Ontario government to allow community housing providers to turn criminals away

TORONTO – Ontario is planning on allowing community housing providers to deny tenants who have previously been evicted for criminal activity.

If a tenant gets evicted for such illegal activities as drug trafficking, assault or damaging property, they can currently reapply to live in the same building. The province now intends to give municipalities the tools to turn those people away.

Toronto Mayor John Tory has been pushing for the change and said it sends a message that criminals are not welcome in community housing.


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“This has been a longstanding request from the city to ensure that a tenant who is evicted for serious behavioural misconduct, such as drug dealing, domestic violence, or involvement with guns, cannot immediately apply for rehousing from Toronto Community Housing,” he said in a statement.

“We have a duty as governments to do everything possible to stop the misconduct of a small group of people who are disrupting the lives of law-abiding Toronto Community Housing residents.”

Municipal Affairs and Housing Minister Steve Clark said the change comes about because of Toronto’s requests.

“The cases that the City of Toronto had presented to us – there were existing tenants that were involved in violent criminal activity,” he said. “They had been removed then they had been rehoused in either that facility or a similar facility. It was something that they (the city) felt they needed extra protection by our government.”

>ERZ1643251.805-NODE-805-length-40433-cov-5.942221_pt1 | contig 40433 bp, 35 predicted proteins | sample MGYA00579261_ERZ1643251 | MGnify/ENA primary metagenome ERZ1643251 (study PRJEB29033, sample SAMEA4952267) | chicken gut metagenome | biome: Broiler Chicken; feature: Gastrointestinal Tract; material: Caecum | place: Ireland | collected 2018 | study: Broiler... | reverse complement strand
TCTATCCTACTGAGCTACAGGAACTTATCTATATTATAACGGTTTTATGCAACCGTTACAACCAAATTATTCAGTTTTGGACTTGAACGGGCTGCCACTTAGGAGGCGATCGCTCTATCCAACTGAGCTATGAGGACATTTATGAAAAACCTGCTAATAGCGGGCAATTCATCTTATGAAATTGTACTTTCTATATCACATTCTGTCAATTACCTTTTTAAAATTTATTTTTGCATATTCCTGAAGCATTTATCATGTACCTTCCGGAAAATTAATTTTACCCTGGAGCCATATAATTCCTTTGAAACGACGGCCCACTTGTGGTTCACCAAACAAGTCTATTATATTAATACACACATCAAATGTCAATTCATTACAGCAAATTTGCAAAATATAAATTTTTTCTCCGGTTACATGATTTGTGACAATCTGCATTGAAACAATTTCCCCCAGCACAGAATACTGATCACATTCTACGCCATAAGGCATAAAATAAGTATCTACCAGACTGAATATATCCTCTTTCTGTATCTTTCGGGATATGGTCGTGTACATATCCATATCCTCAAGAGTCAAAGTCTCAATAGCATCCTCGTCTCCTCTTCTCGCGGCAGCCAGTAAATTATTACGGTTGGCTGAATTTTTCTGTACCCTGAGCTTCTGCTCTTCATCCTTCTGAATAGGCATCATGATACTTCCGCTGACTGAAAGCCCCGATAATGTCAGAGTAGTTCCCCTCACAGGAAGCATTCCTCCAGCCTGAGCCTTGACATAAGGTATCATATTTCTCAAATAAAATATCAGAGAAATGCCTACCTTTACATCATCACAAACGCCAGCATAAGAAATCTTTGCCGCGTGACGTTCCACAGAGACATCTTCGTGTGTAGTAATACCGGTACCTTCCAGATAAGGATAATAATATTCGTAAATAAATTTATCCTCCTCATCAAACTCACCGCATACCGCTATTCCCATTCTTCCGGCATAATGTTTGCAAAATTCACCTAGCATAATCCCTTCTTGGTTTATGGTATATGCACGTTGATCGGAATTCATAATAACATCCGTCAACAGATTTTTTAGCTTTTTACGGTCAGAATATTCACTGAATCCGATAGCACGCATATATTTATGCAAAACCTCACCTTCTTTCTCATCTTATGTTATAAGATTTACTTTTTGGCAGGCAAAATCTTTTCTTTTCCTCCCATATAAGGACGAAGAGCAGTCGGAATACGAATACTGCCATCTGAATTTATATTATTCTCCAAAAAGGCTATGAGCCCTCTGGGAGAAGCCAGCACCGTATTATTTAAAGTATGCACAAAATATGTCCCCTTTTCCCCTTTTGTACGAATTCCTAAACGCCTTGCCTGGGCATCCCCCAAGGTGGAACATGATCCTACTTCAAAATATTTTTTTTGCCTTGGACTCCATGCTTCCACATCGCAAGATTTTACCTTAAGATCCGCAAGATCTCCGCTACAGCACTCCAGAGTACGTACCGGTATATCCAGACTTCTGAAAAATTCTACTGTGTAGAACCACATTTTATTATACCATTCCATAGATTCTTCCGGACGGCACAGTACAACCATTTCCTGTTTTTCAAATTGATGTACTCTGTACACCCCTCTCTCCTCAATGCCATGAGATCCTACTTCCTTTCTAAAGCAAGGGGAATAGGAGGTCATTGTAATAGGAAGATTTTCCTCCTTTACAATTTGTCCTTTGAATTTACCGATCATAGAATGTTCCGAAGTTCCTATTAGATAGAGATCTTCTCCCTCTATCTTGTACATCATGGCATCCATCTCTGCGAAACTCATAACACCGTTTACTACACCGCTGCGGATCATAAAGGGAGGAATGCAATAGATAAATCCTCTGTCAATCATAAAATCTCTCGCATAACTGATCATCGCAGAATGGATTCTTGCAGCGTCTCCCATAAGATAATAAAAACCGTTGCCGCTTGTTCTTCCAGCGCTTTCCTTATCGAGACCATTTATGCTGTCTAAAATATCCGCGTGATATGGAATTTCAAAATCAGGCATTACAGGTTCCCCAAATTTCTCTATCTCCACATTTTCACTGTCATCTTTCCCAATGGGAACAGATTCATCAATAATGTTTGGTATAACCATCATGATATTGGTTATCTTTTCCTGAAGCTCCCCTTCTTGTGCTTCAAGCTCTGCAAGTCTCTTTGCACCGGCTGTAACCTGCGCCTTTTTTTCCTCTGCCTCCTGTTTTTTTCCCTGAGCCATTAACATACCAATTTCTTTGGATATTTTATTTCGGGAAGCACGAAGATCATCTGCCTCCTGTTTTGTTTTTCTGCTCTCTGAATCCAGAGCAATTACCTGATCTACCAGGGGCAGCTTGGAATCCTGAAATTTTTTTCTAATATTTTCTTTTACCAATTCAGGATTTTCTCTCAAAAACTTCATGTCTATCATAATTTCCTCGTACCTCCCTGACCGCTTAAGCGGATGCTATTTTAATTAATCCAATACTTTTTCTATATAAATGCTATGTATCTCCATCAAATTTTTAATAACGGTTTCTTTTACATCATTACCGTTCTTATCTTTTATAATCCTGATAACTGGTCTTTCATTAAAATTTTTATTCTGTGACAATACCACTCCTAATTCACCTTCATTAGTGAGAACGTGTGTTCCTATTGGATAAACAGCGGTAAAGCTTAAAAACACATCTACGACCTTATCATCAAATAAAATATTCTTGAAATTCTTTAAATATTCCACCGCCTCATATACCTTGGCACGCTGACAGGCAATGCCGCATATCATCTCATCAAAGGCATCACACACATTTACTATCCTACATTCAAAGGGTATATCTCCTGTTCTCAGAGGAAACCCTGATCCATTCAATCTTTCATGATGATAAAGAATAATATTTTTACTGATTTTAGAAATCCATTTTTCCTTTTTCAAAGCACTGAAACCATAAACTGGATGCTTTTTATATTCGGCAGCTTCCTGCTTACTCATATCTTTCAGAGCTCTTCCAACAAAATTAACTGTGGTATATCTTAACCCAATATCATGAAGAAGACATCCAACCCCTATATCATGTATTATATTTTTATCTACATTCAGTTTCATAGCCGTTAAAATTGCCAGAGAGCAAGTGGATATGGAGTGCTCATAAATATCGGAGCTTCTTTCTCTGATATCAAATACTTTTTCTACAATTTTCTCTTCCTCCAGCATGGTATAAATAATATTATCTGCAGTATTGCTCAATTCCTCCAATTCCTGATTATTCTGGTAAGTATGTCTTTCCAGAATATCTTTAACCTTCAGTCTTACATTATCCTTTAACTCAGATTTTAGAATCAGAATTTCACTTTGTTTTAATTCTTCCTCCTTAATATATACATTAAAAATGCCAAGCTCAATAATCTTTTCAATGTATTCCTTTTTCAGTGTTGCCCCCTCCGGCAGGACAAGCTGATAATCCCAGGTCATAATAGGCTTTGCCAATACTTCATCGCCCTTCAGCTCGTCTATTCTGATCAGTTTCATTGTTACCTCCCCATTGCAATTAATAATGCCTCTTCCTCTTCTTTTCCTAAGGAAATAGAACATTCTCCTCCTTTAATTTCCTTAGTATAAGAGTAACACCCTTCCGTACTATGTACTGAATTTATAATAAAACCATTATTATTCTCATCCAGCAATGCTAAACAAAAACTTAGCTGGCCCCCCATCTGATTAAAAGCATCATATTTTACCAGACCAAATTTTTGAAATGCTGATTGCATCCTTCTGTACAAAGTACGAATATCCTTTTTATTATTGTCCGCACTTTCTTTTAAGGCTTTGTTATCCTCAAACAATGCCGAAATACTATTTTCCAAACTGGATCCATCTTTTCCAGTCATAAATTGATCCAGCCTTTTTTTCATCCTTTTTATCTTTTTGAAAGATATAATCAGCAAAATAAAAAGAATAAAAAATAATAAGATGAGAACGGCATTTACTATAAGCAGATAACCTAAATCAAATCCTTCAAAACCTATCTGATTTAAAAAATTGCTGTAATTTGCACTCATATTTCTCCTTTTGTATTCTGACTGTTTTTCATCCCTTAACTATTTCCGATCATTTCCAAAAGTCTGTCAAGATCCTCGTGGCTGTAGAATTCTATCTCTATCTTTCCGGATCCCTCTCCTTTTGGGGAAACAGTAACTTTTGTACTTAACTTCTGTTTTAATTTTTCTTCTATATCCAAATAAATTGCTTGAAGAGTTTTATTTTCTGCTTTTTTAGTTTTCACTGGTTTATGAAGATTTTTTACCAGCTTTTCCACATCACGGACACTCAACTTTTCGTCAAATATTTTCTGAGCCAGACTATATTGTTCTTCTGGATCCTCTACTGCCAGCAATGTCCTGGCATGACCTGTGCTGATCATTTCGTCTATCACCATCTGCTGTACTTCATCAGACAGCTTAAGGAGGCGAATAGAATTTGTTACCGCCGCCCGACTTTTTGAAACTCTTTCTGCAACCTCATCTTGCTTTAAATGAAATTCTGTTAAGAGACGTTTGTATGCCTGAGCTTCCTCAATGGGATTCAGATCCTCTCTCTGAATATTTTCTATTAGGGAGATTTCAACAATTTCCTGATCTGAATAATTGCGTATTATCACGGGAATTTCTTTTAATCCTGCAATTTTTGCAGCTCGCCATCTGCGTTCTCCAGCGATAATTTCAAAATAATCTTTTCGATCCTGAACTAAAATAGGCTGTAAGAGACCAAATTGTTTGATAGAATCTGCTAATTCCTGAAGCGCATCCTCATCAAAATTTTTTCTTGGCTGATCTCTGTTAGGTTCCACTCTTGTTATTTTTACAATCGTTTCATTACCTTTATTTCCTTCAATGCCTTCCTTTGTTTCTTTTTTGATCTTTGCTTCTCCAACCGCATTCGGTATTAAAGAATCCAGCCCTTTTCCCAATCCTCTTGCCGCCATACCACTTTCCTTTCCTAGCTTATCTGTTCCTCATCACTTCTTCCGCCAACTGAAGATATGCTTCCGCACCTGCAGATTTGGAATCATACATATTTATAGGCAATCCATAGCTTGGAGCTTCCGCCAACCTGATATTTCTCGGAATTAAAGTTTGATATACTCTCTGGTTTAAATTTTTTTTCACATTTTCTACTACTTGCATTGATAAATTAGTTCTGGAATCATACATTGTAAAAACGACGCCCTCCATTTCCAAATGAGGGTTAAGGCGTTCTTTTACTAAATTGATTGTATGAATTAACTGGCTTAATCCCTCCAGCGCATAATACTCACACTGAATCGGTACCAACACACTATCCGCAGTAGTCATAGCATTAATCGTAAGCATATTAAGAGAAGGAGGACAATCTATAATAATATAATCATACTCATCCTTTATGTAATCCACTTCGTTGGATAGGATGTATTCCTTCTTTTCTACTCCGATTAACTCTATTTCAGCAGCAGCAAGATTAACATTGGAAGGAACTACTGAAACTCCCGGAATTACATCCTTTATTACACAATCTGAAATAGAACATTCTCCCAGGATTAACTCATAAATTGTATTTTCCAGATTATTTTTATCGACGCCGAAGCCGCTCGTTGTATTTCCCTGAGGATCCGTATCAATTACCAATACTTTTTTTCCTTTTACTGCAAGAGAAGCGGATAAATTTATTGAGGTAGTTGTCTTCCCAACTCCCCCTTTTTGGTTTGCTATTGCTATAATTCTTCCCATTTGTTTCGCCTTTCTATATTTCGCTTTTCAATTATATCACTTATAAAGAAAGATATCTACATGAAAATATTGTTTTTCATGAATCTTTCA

Ontario had originally resisted the idea, Clark said, but reconsidered based on consultations.


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The announcement was part of a community housing renewal strategy, saying Ontario is investing more in housing and homelessness than any other level of government.

The strategy includes removing rules that the government says punish tenants for working more hours or going back to school, simplifying how rents are calculated, requiring asset limit tests, and having tenants prioritize their first choice of unit and accept the first one they’re offered in order to shorten waiting lists.

The NDP notes that the Progressive Conservative government’s recent budget actually reduces spending in Clark’s ministry by $366 million.

“We should be investing more in affordable housing, not less,” NDP housing critic Suze Morrison said in a statement.

Clark said most of that $366 million difference is due to $355 million in one-time payments, and the rest was internal savings such as travel restrictions and cutting a $4 million program for municipal research grants.

© 2019 The Canadian Press

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